Talks between German environment minister Peter Altmaier and his counterparts from the country’s states over government plans for cuts to support for renewables failed today – although Recharge understands one key element of the proposals could be off the table.
no overall deal was reached, a government official told Recharge that a
proposal for an additional 1.5%-cut in FITs to already-producing plants will
probably not go ahead.
groups and opposition politicians had rallied strongly against such retroactive
cuts to support.
and the state environment ministers also agreed that exemptions to heavy
industries from paying the surcharge that funds renewables support should be
reduced, but they can’t agree by how much, the official said.
meeting came ahead of a gathering on Thursday between German Chancellor Angela
Merkel and state premiers that is supposed to seal a consensus over the
needs the support of German states, because the Social Democrat-Greens-led
opposition to her government at the federal level currently holds a majority in
the Bundesrat, Germany’s upper chamber representing states, which could be used
to block the plan.
the limited progress, there was no overall agreement.
continues to insist on measures to slow down renewable energies, but he wasn’t
able to get through with that,” Green Party MP and energy expert Hans-Josef
Fell said in a statement. “With the Greens, there won’t be any brake of the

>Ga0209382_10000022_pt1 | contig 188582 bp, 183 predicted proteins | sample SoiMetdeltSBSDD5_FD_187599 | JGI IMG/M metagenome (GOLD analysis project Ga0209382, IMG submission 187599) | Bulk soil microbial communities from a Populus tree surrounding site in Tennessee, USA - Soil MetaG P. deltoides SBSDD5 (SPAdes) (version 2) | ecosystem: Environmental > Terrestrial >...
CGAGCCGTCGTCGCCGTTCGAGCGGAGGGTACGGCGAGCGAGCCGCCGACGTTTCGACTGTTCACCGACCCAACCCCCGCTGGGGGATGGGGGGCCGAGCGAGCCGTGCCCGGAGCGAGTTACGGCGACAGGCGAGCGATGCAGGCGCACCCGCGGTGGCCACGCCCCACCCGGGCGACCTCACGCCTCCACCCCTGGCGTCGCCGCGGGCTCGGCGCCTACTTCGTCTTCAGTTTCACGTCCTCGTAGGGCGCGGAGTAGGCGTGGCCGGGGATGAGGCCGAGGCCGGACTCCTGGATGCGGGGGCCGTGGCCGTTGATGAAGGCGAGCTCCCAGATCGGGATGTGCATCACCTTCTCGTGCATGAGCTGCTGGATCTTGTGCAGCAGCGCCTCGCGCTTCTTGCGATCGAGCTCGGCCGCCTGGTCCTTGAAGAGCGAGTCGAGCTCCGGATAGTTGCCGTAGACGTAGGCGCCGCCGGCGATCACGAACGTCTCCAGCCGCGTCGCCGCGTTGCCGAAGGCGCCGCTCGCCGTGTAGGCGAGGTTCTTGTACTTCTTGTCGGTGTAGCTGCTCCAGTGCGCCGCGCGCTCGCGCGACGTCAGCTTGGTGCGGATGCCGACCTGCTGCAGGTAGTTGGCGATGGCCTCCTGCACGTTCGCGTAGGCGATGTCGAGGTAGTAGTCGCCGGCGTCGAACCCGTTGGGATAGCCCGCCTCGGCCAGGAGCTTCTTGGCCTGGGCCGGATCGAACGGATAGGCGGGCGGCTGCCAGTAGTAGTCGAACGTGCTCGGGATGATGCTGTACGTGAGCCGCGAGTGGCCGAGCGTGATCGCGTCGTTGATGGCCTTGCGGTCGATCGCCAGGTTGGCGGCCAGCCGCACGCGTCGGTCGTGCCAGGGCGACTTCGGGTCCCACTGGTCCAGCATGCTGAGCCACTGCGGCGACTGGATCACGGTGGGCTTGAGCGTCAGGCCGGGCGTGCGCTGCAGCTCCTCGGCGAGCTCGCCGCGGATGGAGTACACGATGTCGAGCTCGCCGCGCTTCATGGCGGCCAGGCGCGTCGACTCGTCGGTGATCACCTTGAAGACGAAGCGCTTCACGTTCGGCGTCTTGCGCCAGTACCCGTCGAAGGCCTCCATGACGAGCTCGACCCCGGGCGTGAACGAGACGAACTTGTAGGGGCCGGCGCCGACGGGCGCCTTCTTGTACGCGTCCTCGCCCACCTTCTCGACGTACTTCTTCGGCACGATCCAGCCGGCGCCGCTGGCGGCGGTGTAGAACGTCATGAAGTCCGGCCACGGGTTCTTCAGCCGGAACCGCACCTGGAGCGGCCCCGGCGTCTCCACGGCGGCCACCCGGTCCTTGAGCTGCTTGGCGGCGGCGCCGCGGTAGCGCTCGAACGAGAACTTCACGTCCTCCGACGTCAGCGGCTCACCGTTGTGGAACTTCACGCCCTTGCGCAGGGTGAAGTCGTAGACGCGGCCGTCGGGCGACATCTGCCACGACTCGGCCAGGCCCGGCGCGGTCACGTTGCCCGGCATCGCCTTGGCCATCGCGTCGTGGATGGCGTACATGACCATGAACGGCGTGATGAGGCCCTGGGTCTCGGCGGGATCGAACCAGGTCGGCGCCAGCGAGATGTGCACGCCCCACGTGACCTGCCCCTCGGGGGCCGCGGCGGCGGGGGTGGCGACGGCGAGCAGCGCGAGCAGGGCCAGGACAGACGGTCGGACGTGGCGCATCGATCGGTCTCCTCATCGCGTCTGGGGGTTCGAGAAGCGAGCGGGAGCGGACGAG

energy turnaround that Altmaier and (economics minister) Rösler obviously
talks centred on a joint proposal that Altmaier and Rösler made in February. It
contains a series of measures designed to freeze the surcharge German consumers
have to pay on their electricity bills that finances feed-in tariffs (FITs).
activists today protested against the proposals in front of the environment
ministry with banners such as “only once the last wind turbine has been
stopped, the last solar company is bust, and no one invests in renewables
anymore, will you realise that with Altmaier electricity prices will rise
others opposed to the plan, Greenpeace wants fewer exemptions from the
renewables surcharge for large industries, instead of having households bear
most of the cost of the expansion of renewables.
group of five northern German states earlier this month published a discussion
paper in which they complained Germany’s energy transition away from nuclear is
in danger, because investors are unsettled by the current debate about cuts in